And that level of skepticism should be at the control of everyone who uses it and not a force that controls me.. Like I said earlier, "(believe it or not, most people are slaves to their perceptions.)" open minded skepticism can be turned on and off or moved to cover ideas or objects of concern. I control my skepticism and my decisions move it.. It doesn't control me, and how I perceive the world..

Meh, that's not to say I've never been gullible too, and won't be gullible again.. Gullibility usually ends up with you getting stung.. But normally you only get stung once..

I can remember an elderly woman in her 80's telling me that when she was in school in the 1940's, the teacher told the class that it would be impossible to go

to the moon because their was no oxygen in space. Well, guess what. A few decades later man did go to the moon. The mindset of that day was skeptical of

such a task. But this proves that no matter how difficult or out of the ordinary something seems to be, It doesn't mean t's impossible. That even applies today.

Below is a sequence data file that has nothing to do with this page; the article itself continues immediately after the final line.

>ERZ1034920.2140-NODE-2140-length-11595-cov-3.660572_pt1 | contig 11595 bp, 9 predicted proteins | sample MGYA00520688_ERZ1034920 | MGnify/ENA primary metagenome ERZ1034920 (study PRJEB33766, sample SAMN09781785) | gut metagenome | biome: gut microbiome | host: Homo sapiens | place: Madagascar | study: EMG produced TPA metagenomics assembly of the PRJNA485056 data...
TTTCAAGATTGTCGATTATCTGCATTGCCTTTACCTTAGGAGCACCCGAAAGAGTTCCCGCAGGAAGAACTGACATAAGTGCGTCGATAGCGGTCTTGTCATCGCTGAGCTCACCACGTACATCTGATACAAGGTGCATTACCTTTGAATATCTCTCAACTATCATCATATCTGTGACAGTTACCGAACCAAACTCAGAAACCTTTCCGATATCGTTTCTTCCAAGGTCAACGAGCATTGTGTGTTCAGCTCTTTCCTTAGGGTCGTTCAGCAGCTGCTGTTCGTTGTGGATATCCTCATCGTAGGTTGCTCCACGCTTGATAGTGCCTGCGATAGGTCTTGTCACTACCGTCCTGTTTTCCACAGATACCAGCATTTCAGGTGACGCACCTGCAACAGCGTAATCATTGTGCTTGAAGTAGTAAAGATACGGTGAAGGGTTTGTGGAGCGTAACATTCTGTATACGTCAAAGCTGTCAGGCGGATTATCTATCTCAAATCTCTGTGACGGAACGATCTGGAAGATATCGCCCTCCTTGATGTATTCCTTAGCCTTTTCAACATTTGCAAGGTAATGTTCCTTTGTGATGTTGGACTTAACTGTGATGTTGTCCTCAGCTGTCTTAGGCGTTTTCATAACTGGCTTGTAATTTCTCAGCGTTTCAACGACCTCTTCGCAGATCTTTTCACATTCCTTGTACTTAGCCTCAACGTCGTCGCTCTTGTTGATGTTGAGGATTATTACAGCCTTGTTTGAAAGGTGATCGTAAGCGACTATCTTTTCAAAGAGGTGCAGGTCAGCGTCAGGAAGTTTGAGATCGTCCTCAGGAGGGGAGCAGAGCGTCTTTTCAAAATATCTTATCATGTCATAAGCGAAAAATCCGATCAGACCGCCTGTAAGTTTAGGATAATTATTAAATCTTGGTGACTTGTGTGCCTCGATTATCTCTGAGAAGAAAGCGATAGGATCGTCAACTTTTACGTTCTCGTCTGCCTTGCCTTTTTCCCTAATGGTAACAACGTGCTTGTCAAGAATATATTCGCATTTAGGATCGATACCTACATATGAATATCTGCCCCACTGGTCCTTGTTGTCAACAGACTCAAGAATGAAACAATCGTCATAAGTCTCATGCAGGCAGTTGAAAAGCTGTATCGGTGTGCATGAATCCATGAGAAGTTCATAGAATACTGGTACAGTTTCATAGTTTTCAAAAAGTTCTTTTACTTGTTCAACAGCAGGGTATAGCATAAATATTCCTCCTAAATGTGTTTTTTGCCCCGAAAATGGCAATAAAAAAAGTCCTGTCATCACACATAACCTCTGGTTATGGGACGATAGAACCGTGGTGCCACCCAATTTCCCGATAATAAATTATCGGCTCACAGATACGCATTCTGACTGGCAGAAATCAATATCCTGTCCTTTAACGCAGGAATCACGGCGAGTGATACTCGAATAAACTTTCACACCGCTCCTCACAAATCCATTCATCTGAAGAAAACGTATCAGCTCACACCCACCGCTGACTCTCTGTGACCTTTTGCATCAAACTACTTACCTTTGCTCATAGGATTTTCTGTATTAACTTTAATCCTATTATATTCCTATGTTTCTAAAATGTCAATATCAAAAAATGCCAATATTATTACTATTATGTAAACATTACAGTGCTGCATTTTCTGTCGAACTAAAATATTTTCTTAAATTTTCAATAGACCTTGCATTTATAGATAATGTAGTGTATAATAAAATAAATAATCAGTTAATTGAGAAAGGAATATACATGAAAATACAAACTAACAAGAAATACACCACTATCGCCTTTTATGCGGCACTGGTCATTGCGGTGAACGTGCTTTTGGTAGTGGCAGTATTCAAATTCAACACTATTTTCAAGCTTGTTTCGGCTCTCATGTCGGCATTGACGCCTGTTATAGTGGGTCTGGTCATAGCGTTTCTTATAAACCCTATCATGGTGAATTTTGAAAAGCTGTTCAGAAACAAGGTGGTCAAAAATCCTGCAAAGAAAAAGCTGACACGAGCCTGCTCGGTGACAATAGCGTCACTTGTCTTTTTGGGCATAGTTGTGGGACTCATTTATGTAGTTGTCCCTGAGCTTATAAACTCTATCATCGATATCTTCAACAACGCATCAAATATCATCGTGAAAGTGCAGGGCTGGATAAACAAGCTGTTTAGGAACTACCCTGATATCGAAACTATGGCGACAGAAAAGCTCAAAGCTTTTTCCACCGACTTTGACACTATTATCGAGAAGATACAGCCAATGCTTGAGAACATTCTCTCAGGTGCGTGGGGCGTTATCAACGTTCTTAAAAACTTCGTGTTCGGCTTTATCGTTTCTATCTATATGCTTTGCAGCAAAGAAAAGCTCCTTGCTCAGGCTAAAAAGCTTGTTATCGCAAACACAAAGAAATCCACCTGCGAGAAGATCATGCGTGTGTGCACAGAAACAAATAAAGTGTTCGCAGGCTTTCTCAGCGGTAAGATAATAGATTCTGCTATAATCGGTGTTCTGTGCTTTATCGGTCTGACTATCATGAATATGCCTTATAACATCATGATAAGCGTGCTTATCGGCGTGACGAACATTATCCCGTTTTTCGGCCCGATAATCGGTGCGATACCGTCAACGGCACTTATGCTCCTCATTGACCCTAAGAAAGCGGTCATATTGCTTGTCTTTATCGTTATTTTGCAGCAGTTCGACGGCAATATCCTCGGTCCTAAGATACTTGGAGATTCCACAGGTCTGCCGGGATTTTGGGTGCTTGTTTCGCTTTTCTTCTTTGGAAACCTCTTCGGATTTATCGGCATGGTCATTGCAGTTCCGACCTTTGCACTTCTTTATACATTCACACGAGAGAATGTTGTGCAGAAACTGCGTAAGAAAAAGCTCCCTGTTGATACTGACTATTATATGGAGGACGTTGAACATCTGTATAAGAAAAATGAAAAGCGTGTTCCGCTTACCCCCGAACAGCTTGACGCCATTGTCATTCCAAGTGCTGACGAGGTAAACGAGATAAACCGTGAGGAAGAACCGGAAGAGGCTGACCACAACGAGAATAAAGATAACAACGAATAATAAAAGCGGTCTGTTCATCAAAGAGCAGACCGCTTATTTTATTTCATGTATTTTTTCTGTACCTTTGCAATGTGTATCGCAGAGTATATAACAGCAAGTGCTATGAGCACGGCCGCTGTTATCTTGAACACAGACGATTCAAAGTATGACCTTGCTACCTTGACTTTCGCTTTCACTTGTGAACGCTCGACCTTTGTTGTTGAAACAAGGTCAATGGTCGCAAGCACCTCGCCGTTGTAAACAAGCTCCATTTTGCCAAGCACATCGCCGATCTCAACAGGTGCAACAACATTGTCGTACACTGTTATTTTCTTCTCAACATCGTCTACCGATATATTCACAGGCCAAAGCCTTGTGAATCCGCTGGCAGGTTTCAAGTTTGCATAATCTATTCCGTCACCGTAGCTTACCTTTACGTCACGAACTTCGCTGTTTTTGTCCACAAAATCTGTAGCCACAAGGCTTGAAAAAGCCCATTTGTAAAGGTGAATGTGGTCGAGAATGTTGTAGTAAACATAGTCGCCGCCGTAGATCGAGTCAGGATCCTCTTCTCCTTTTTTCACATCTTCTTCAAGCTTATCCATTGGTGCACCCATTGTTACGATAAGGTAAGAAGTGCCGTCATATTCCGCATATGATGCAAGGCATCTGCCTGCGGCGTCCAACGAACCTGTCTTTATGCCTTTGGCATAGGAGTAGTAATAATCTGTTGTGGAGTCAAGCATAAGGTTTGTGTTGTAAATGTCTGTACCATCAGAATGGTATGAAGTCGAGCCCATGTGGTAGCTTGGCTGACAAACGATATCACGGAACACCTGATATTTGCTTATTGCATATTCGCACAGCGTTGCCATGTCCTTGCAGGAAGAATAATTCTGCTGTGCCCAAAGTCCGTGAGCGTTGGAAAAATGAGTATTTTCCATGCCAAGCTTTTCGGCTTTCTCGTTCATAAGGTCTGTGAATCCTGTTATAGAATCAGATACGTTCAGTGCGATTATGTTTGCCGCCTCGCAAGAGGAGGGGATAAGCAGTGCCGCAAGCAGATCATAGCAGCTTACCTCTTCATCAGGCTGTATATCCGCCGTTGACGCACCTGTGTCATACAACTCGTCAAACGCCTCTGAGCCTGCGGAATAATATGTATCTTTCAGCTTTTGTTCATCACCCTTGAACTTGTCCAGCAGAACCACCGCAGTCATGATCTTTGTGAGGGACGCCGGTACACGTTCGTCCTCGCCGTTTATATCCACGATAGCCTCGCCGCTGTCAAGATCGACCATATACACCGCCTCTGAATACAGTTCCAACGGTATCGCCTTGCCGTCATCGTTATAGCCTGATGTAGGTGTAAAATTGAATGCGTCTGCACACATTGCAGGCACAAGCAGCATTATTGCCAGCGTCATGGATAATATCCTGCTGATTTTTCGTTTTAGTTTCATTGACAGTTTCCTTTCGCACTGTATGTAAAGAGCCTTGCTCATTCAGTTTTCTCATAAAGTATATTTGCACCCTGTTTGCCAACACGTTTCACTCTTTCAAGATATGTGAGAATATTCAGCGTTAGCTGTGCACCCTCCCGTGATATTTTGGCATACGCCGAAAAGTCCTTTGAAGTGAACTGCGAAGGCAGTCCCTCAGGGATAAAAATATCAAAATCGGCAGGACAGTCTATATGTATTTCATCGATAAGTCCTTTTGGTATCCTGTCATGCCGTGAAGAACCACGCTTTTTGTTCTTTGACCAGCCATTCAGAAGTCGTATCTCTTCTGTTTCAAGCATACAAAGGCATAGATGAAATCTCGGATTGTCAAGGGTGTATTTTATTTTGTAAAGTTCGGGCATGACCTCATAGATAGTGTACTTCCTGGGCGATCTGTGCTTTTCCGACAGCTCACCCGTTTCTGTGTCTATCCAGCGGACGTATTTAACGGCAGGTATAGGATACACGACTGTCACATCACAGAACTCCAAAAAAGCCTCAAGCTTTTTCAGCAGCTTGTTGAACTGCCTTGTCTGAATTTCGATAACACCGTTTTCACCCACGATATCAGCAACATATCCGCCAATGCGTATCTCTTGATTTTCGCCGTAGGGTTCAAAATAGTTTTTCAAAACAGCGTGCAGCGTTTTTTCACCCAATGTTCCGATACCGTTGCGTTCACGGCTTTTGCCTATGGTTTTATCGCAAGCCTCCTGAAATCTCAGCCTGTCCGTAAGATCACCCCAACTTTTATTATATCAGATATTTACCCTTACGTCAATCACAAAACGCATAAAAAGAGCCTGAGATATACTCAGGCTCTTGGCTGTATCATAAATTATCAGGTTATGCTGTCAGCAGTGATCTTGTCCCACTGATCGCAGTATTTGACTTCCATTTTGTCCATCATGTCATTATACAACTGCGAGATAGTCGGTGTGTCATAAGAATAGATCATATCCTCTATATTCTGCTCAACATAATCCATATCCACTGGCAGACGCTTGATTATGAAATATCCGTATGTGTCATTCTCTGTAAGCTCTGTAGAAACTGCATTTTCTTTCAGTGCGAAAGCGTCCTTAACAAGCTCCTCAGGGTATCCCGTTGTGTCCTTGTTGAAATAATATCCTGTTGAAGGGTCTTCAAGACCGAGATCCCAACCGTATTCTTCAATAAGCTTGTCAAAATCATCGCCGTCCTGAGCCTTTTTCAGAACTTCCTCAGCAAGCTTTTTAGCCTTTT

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Beany

I have not read the entire thread(just the 1st page) so please forgive me if I am repeating what someone else might have said...

My opinion: The "paranormal" does not appear to be subject to repeat investigation leading to repeat "disclosure"

This creates a problem with regards to authentication.

Perhaps it's meant to be that way, in order for us to have "free will"

I don't know. Just speculating.

I think you're right. It doesn't lend itself to scientific study because it can't be reproduced in a lab with controls in place, and the events are random. But this applies mostly to the hard sciences, there are other "soft" sciences that address these issues.

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Merc14

I think you're right. It doesn't lend itself to scientific study because it can't be reproduced in a lab with controls in place, and the events are random. But this applies mostly to the hard sciences, there are other "soft" sciences that address these issues.

What are these soft sciences?

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Beany